How did US prisoner blood infect thousands in the UK? Northeastern experts unpack the scandal

Key Takeaways

  • Northeastern experts explain the legal, social and medical repercussions of a scandal that saw 30,000 people infected and 3,000 die after being given contaminated blood.

By Patrick Daly

LONDON — Perry Evans was a sport-loving young man who relished the odd daredevil feat such as parachute jumping.

But in 1985, at age 27, he was told that, following a standard treatment for hemophilia — a blood clot-preventing condition he was diagnosed with while still a baby — he had tested positive for Human Immunodeficiency Virus (HIV) and potentially had just two years to live.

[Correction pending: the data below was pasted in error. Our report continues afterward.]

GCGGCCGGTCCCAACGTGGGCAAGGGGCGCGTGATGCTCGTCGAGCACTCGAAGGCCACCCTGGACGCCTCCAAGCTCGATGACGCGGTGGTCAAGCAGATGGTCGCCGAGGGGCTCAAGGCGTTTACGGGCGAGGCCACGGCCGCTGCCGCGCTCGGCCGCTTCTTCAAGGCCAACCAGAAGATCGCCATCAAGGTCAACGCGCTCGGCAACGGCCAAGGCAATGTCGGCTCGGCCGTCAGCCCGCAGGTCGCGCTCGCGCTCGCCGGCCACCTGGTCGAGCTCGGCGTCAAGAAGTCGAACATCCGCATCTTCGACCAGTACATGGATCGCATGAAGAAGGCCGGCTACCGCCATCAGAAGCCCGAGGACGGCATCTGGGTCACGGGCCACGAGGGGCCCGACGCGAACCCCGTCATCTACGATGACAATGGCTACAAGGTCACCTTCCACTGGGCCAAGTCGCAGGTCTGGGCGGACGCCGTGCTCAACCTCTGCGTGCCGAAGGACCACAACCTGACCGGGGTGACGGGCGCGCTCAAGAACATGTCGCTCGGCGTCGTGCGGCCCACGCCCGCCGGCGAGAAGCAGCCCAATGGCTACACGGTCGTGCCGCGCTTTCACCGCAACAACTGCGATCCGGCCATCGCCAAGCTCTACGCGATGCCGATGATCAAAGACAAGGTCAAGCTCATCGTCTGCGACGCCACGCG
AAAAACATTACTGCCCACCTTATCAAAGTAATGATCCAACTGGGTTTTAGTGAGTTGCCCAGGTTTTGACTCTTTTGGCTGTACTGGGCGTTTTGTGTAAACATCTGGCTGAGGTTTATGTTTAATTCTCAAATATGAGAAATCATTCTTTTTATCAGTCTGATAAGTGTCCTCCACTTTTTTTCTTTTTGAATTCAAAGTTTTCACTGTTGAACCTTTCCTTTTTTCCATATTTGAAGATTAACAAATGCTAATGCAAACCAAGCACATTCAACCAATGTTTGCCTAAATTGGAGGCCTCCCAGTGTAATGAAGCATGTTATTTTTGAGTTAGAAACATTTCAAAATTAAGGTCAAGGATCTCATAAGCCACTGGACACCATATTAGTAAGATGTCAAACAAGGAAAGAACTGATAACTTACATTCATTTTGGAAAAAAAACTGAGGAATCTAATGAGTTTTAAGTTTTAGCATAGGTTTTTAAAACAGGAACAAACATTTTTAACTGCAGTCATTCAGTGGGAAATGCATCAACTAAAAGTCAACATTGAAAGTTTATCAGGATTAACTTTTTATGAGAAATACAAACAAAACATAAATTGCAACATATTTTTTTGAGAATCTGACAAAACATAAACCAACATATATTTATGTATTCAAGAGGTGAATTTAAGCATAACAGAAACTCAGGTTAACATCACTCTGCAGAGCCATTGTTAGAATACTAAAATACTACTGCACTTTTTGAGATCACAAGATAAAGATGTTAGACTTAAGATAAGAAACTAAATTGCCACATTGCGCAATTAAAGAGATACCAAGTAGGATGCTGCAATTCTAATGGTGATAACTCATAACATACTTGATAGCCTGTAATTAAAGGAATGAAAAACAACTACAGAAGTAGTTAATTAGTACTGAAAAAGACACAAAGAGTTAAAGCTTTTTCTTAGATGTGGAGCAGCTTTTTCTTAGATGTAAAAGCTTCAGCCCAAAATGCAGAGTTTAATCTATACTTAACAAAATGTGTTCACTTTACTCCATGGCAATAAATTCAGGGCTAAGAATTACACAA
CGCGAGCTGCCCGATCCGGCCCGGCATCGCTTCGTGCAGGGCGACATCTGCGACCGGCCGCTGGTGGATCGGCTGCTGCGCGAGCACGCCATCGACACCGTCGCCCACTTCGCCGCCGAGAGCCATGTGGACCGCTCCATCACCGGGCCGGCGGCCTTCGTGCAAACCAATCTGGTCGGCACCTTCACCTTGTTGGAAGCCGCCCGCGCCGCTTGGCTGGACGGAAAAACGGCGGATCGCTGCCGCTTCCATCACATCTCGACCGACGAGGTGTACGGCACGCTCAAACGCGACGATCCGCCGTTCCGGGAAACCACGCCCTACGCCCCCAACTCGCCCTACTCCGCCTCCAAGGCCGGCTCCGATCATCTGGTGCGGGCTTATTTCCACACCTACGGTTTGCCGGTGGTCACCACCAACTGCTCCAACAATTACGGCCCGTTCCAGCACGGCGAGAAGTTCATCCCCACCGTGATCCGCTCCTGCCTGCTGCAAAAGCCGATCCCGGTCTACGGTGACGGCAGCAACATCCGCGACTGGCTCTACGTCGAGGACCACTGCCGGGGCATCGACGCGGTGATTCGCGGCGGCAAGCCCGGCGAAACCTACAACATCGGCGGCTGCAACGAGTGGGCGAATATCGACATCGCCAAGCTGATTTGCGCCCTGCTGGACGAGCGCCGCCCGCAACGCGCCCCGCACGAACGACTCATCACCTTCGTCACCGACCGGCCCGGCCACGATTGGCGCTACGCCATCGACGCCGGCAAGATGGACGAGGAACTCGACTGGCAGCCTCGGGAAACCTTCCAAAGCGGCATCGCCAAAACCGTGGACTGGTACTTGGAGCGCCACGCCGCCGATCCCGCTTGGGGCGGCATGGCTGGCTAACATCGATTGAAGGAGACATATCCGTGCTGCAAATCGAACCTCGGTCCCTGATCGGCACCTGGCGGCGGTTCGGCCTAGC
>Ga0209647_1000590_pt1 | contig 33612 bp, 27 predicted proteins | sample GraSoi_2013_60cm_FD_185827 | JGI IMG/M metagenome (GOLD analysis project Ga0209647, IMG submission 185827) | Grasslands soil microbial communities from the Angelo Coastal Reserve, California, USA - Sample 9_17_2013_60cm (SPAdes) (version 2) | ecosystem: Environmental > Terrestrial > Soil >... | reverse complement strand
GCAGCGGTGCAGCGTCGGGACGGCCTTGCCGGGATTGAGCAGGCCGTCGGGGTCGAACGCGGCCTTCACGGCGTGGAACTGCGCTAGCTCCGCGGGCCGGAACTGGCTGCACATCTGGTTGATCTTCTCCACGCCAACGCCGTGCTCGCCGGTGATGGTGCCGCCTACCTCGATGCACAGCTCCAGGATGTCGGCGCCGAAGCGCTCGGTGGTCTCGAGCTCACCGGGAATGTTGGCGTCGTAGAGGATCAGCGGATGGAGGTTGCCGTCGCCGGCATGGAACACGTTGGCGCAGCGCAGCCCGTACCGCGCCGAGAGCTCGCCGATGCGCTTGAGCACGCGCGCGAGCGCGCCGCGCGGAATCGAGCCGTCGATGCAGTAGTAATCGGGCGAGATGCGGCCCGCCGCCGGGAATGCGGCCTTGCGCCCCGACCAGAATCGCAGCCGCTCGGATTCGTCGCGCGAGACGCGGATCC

Five years later, there was worsening health news — he was told he also had hepatitis C.

Evans was one of more than 30,000 victims of what is known as the contaminated blood scandal when infected blood, most of it imported from the U.S., was given to people in Britain in the 1970s and ’80s. Close to 3,000 people are thought to have since died as a result of infected treatments and contaminated blood transfusions.

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